The effects of self-induced multi-bar massage rolling on physical performance in collegiate level athletes
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Purpose: The purpose of this study was to examine the effects of 5-, 10-, and 15-minute massage with a mechanical self-induced multi-bar massage roller on balance, anaerobic power, and anaerobic and aerobic capacity. Methods: Thirteen (volleyball, n = 7; basketball, n = 2; lacrosse, n = 2; handball, n = 1; strength training, n = 1) male collegiate level athletes (mean ± SD; age = 25.15 ± 5.6 years; height = 1.84 ± 0.7 m; body mass = 82.4 ± 9 kg) completed the study. The treatment consisted of massage-rolling 4 different muscle groups in the following order: 1) gastrocnemius, 2) hamstrings, 3) quadriceps, and 4) gluteus maximus. Total massage time was split equally between the 4 muscle groups. Participants completed 4 testing sessions (1 control condition and 3 experimental conditions). During experimental conditions participants received the treatment before proceeding to testing. Each testing session participants completed a static single-leg balance test, followed by a standardized warm-up, then a squat jump test, a countermovement jump test, Bosco’s 30-second jump test, and a 20 m shuttle-run test. Results: None of the differences were statistically significant (p > 0.05). Results indicated that the effects were not massage length dependent. Trivial to large (d = 0.1 – 0.8) effects were observed for the static single-leg balance test after the massage protocols. For the squat jump test, an overall trivial (d ≥ -0.09) effect was observed after the massage protocols. For Bosco’s 30-second jump test, adverse results were observed after the massage protocols, with moderate to trivial (d ≥ -0.6 – d = ≤ 0.2) negative and positive effects. Overall trivial (d ≤ 0.1) effects were observed for the 20 m shuttle-run test after the massage protocols. The magnitude-based inference analysis indicated the effects of the massage protocols were unclear for most physical performance parameters. For sway velocity on left foot, 5-, 10-, and 15-minute massage protocols were shown to be likely beneficial (88.8%, 90%, and 86.4%, respectively). The 5-minute massage protocol was shown to be 76.5% unlikely beneficial for the number of vertical jumps at 15 seconds, while the 10-minute massage protocol was shown to be 56.8% unlikely beneficial for heart rate during Bosco’s 30-second jump test. Conclusion: Five, 10, and 15 minutes of self-induced multi-bar massage rolling may have some positive effects on balance performance, but does not appear to affect anaerobic power and anaerobic and aerobic capacity in any way that would have an impact on athletic performance.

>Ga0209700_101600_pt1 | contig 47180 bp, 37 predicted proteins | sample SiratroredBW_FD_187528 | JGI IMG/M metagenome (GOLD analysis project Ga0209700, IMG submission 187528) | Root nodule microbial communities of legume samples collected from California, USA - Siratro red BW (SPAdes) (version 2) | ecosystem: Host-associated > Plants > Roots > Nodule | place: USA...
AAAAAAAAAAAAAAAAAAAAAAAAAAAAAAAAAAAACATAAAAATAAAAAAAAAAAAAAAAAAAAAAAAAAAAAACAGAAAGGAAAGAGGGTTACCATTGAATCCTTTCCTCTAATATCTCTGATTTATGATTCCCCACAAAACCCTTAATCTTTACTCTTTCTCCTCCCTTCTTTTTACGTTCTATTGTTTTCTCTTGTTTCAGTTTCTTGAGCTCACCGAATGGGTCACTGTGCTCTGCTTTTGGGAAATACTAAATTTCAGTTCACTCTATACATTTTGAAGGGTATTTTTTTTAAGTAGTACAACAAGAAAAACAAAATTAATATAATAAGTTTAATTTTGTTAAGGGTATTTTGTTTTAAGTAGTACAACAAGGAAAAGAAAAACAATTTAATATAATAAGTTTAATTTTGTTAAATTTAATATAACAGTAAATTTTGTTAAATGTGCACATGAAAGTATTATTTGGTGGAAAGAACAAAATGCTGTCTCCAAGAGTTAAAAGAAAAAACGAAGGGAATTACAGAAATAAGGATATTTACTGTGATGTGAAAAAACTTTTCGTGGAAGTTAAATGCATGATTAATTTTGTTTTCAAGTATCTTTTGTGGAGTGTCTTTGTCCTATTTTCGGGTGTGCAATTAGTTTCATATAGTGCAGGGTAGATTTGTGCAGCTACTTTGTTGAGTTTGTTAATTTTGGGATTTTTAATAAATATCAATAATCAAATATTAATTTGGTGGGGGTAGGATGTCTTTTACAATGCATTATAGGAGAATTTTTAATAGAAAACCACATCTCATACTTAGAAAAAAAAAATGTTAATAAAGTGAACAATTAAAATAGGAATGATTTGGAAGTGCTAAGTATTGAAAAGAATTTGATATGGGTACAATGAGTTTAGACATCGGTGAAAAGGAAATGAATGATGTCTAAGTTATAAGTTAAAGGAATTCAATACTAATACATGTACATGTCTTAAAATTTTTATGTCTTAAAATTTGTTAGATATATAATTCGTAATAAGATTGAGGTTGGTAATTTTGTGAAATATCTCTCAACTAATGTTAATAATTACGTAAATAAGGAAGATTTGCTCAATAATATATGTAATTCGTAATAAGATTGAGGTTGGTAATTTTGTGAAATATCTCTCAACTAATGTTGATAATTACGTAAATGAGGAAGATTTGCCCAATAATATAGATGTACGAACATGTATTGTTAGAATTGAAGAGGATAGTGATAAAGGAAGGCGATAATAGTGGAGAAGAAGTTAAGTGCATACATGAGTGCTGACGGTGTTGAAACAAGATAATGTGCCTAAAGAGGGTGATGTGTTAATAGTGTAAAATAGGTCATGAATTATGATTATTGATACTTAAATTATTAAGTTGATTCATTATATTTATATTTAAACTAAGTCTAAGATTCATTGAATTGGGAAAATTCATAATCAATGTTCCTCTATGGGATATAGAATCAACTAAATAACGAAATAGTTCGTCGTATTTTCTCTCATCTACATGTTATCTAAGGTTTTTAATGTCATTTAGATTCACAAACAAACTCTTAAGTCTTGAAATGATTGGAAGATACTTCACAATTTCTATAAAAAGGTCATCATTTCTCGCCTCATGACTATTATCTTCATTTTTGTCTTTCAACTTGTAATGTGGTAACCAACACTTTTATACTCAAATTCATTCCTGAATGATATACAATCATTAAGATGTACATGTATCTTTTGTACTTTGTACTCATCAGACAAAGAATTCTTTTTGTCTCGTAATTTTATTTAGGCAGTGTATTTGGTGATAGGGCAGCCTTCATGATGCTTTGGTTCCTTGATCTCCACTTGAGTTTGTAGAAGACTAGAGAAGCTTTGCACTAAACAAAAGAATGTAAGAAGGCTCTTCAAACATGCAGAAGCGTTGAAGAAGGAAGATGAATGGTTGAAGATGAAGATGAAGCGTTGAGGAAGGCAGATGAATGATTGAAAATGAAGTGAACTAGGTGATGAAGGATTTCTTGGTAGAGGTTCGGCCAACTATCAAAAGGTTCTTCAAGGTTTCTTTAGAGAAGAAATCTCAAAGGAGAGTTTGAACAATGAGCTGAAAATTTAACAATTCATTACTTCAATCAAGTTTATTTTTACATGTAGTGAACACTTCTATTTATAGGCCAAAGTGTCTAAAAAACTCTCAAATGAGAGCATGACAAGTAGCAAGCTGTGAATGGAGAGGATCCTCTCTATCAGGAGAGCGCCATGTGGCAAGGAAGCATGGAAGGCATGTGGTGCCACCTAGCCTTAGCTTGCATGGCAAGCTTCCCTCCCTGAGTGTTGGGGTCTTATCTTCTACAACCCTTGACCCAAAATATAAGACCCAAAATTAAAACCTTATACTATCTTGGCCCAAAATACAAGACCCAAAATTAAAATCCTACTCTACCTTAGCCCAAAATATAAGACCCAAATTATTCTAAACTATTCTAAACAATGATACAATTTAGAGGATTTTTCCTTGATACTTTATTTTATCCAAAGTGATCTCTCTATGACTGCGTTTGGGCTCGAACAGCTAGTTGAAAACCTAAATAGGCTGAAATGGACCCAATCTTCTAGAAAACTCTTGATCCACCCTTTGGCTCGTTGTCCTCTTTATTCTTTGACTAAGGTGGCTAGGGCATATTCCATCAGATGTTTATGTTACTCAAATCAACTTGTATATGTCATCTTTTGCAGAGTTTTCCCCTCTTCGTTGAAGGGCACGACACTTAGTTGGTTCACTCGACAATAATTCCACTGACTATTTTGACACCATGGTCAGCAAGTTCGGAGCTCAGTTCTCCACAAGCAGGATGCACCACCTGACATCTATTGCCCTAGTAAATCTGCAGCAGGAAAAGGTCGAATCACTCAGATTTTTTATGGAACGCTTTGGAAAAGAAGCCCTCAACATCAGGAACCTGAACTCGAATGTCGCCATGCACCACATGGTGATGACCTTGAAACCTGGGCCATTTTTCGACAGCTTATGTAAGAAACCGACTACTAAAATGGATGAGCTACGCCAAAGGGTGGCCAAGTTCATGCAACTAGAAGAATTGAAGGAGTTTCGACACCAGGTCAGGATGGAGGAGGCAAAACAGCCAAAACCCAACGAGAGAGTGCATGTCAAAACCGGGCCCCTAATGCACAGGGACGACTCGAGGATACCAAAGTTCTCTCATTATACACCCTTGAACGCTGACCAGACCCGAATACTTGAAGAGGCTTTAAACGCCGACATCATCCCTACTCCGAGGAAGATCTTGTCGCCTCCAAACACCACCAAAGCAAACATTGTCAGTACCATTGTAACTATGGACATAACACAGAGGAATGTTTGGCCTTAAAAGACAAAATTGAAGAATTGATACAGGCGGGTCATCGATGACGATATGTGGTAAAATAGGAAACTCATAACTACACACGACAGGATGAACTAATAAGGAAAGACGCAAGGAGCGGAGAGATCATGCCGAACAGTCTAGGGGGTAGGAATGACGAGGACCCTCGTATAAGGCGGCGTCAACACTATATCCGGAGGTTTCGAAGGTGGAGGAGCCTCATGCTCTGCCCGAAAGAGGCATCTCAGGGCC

Master's thesis in Sports and physical education